{K} No. I learned to read when I was young--I played the violin--but my heart wasn't in it. What was fun was finding my own way, being allowed to dive off and play for hours on my father's piano.

{D} Do you still improvise?

{K} Not like I did, and there was a big attempt on this album [ The Red Shoes ] to get back to that. With the last three albums, I've been writing straight onto tape, but actually sitting and playing the piano without the technology all around me was really good. "Top of the City" was written like that.

{D} When you play the piano, do you ever go in directions other than songs?

{K} I might start off doing that, but it always ends up being a song. I think there's a great desire in me to tell stories.

{D} How important is popularity to you?

{K} It's not something I have big ambitions about.

{D} So do members of your cult scare the shit out of you?

{K} My *cult*!? What cult?

{D} You have a cult. C'mon, don't be coy.

{K} (laughs) What kind of cult? There is a figure that is adored, but I'd question very strongly that it's me. My work speaks far more eloquently than I do, and if people get anything at all out of the tracks, whether it's what I intended or not, then that's great. But I don't care if people like me or not--I am what I am, I do the best I can, and that's what matters.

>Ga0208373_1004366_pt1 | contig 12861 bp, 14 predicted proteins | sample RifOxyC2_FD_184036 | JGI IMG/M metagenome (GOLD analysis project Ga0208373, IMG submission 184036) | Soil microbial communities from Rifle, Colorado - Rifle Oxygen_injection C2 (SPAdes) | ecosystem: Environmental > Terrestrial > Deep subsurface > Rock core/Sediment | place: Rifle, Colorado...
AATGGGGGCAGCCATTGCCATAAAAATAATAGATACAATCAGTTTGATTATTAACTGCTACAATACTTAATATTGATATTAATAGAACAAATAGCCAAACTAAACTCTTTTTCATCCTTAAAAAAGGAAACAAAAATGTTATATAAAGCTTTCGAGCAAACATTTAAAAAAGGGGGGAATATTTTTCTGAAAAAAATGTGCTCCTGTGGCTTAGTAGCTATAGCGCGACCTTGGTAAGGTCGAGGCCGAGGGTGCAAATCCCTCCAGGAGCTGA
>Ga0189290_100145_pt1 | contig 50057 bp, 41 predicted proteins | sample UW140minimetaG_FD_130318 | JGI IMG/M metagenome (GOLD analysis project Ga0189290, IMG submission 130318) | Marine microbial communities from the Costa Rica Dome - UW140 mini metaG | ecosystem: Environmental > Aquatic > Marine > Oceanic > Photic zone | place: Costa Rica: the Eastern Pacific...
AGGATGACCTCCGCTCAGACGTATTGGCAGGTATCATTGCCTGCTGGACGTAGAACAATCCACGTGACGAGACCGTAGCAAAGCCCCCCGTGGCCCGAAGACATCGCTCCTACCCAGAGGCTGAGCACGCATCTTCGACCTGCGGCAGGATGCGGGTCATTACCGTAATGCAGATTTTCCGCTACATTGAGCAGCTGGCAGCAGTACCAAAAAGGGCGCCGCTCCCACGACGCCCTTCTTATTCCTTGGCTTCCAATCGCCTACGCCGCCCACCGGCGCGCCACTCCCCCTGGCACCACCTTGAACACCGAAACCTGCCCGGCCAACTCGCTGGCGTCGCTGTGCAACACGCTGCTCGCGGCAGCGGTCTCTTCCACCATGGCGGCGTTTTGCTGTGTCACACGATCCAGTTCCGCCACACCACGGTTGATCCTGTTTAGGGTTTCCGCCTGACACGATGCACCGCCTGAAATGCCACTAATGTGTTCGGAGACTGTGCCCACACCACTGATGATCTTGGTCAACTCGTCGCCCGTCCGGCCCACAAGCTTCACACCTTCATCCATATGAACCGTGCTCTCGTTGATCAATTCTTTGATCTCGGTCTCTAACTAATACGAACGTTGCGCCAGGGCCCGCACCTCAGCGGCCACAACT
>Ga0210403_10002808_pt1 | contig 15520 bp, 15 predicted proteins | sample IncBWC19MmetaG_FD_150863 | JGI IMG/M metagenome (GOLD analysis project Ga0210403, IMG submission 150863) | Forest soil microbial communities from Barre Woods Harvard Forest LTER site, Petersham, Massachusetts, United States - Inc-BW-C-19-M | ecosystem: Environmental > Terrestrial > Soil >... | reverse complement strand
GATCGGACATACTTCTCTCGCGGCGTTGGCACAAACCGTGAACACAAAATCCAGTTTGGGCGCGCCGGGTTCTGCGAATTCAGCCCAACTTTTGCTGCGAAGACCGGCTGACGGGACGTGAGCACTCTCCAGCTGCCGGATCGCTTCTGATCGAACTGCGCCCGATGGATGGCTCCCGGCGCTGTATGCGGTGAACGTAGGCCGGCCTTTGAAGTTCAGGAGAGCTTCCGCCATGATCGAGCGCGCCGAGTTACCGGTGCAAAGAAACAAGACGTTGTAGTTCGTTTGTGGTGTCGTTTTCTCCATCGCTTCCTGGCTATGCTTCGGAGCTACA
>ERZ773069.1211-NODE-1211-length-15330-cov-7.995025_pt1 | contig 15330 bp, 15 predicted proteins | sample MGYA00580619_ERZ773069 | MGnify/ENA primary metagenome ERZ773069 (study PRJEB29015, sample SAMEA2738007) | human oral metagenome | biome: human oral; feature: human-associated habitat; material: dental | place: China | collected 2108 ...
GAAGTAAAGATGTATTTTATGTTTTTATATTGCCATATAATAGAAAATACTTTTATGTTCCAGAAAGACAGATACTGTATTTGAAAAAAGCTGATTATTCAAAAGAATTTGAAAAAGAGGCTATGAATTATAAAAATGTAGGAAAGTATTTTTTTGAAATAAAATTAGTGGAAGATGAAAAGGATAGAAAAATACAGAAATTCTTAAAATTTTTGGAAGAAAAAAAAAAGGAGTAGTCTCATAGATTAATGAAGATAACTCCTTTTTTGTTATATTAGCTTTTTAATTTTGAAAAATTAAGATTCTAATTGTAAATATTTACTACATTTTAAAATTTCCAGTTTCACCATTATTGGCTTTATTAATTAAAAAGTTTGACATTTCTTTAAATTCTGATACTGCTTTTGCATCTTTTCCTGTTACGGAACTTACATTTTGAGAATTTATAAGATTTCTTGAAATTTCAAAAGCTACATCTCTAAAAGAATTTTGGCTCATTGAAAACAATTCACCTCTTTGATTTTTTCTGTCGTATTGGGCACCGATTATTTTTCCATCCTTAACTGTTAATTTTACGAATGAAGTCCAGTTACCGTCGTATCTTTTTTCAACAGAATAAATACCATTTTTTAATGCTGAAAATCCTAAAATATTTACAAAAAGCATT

{D} A friend of mine said he got the feeling from your music that you don't feel accountable to anyone else.

{K} (laughs) Well, we are slaves to ourselves, but it could be worse.

{D} Is that why you've never had kids?

{K} Huh? That's very personal.

{D} Well, would you?

{K} I would like to have kids, yeah.

{D} More so since your mum died?

{K} It's certainly loss that heightens the realization that life is short--

{D} And art is long.

{K} (laughs) Sometimes. Not always.

{D} What's the most irritating thing about other people?

{K} Maybe it's just their way of expressing themselves, but sometimes people like to make things difficult.

{D} Including you?

{K} Yeah. But obviously people ultimately only have to answer to themselves.

{D} The thing I hate most is having to please myself.

{K} Why?

{D} My self isn't worth it.

{K} Oh, but it is! Most of the creative process is just one disappointment after another, but hopefully, as you move through life, a little less so each time. It's never perfect. In fact, it's important that it's imperfect. That's why I don't listen to my old stuff; I can't remember when I heard anything before Hounds of Love. To finish something is the achievement--then let go and do something new.

{D} That sounds very idealistic.

{K} Not at all. Most of the people I know never listen to their old music. It's so unattractive, particularly the further back it goes. There's such a lot to date it....Do you have the time? I have to keep an eye on the time.


Neat ending. I thought his questions about the cult were really funny and I was surprised by his questions about kids, and even more surprised he got an answer. I was also glad to see her say "But I don't care if people like me or not--I am what I am, I do the best I can, and that's what matters.

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"The pull and the push of it all..." - Kate Bush

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Marvick - Hill